SSR Marker Based Molecular Characterisation of Finger Millet Accessions of India and Anuradhapura District of Sri Lanka

P.W. Wakista, P.N. Dasanayaka, R.J. Illeperuma, S.A.C.N. Perera

Abstract


Molecular characterisation of germplasm accessions gives precise information about the
extent of genetic diversity which helps in the development of appropriate breeding and
conservation programs. Although most of the crops has gained much progress with the
advancement of molecular marker technology, Finger millet is still in its initial stage of
improvement and it requires to be focused in large scale since Finger millet is more nutritious
than most of the other cereal grains.
This study was conducted to reveal the genetic diversity of Finger millet accessions of India
and 15 accessions of Anuradhapura district of Sri Lanka using ten SSR (Simple Sequence
Repeats) markers (UGEP 05, 10, 12, 15, 24, 68, 81, 102, 106 and 110).
Genetic distances between Finger millet accessions were explored using frequency based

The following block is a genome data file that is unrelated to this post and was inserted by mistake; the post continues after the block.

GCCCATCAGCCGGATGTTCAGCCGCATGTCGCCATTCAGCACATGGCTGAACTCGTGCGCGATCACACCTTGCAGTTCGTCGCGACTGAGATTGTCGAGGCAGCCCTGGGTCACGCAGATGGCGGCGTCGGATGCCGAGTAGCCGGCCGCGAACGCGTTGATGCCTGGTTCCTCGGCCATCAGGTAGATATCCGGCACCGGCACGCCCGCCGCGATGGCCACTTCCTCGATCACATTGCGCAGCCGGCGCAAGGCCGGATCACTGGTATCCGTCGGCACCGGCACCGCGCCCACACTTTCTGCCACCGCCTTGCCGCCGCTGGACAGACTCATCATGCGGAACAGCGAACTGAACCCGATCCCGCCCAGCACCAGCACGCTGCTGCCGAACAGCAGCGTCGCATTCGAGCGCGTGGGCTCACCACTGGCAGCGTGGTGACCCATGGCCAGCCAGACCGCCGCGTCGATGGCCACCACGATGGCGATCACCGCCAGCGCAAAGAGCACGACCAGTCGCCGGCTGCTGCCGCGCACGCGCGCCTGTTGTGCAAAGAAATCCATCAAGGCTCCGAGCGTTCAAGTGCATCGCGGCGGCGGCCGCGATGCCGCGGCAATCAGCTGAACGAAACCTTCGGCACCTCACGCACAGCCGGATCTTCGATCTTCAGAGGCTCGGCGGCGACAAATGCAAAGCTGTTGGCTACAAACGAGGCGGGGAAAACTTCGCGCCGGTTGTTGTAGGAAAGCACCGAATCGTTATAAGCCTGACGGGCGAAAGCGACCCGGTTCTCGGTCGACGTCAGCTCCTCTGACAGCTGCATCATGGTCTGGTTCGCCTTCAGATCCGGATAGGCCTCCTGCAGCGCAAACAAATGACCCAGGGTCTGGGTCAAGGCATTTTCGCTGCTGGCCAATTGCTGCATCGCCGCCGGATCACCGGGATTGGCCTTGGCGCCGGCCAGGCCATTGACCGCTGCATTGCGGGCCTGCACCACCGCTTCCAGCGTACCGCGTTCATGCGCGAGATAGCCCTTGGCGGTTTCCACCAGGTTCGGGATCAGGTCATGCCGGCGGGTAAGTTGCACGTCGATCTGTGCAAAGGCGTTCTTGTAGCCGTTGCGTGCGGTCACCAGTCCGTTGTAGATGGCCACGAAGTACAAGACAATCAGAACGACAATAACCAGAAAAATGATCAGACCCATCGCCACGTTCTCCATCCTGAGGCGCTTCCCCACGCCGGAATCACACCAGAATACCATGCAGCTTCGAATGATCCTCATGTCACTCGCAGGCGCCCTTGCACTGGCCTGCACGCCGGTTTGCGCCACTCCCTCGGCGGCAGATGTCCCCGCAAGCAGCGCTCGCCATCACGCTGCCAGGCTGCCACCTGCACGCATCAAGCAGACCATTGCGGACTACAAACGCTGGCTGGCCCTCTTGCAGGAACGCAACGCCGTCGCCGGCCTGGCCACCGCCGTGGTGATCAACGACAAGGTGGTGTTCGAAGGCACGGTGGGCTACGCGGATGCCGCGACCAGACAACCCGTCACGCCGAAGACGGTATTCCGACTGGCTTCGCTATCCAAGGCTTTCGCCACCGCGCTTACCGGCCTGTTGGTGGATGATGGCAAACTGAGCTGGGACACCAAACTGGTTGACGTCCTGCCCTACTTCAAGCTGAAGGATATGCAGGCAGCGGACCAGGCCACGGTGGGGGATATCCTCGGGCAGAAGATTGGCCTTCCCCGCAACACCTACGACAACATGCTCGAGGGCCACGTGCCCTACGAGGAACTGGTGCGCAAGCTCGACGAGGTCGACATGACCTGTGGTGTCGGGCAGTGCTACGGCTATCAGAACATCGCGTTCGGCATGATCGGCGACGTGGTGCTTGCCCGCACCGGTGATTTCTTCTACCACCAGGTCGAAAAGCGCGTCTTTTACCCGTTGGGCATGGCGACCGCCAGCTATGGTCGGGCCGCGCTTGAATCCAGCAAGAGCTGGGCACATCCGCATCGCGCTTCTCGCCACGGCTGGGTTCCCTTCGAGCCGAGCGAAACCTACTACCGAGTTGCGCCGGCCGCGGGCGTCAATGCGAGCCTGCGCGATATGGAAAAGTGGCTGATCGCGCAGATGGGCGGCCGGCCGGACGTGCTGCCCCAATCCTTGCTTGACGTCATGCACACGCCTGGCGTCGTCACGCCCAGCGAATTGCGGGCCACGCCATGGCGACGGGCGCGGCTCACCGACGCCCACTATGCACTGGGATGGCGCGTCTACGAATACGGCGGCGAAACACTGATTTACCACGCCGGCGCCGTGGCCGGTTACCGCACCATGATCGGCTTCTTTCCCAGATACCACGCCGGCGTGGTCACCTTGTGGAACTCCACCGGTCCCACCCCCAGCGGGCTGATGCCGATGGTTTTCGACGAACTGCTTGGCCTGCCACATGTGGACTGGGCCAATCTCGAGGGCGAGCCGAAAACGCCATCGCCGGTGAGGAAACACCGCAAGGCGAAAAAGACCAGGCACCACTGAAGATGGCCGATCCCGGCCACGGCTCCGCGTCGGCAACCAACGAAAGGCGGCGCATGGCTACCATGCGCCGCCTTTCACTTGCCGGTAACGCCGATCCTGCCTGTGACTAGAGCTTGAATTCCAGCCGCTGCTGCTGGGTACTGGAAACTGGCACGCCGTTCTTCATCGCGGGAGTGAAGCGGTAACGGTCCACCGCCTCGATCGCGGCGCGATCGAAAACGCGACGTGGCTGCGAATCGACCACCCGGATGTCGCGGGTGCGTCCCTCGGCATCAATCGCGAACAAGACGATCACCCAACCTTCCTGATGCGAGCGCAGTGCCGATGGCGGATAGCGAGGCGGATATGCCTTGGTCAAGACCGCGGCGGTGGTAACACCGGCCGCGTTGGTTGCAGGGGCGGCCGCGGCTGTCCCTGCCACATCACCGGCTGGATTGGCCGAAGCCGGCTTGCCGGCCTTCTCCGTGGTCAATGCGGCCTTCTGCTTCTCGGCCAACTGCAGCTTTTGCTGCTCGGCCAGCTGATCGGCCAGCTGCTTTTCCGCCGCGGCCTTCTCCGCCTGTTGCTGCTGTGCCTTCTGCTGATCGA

shared allele distance matrix. The highest distance of 0.9000 was observed between accession
No.000924 (India) and 000926 (India), 000962 (India), 000964 (India), 001766
(Anuradhapura), 007613 (Anuradhapura). Accession No: 000925 (India) and 000927 (India);
005047 (Anuradhapura) and 006572 (Anuradhapura); 007072 (Anuradhapura), 001201
(Anuradhapura) and 007071 (Anuradhapura); 001766 (Anuradhapura) and 007770
(Anuradhapura); 000964 (India) and 007614 (Anuradhapura) showed significant genetic
similarity. Dendrogram constructed on the basis of SSR polymorphism contained two main
clusters leaving five of the Indian accessions as an out group. One main cluster comprised
entirely of four accessions of India while the other having accessions of Anuradhapura with
seven remaining Indian accessions. Comparatively higher genetic diversity was observed
within Indian accessions than that of Anuradhapura district. Clustering of seven Indian
accessions with that of Anuradhapura district implies their genetic relatedness irrespective to
their geographical origin. Genetically distinct individuals identified within Indian accessions
and between Indian and Anuradhapura accessions from the study can be considered as
potential candidates in crop improvement programs.
Keywords: Finger millet, SSR, Genetic diversity


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Proceedings of International Forestry and Environment Symposium, Sri Lanka. Published by Department of Forestry and Environmental Science, University of Sri Jayewardenepura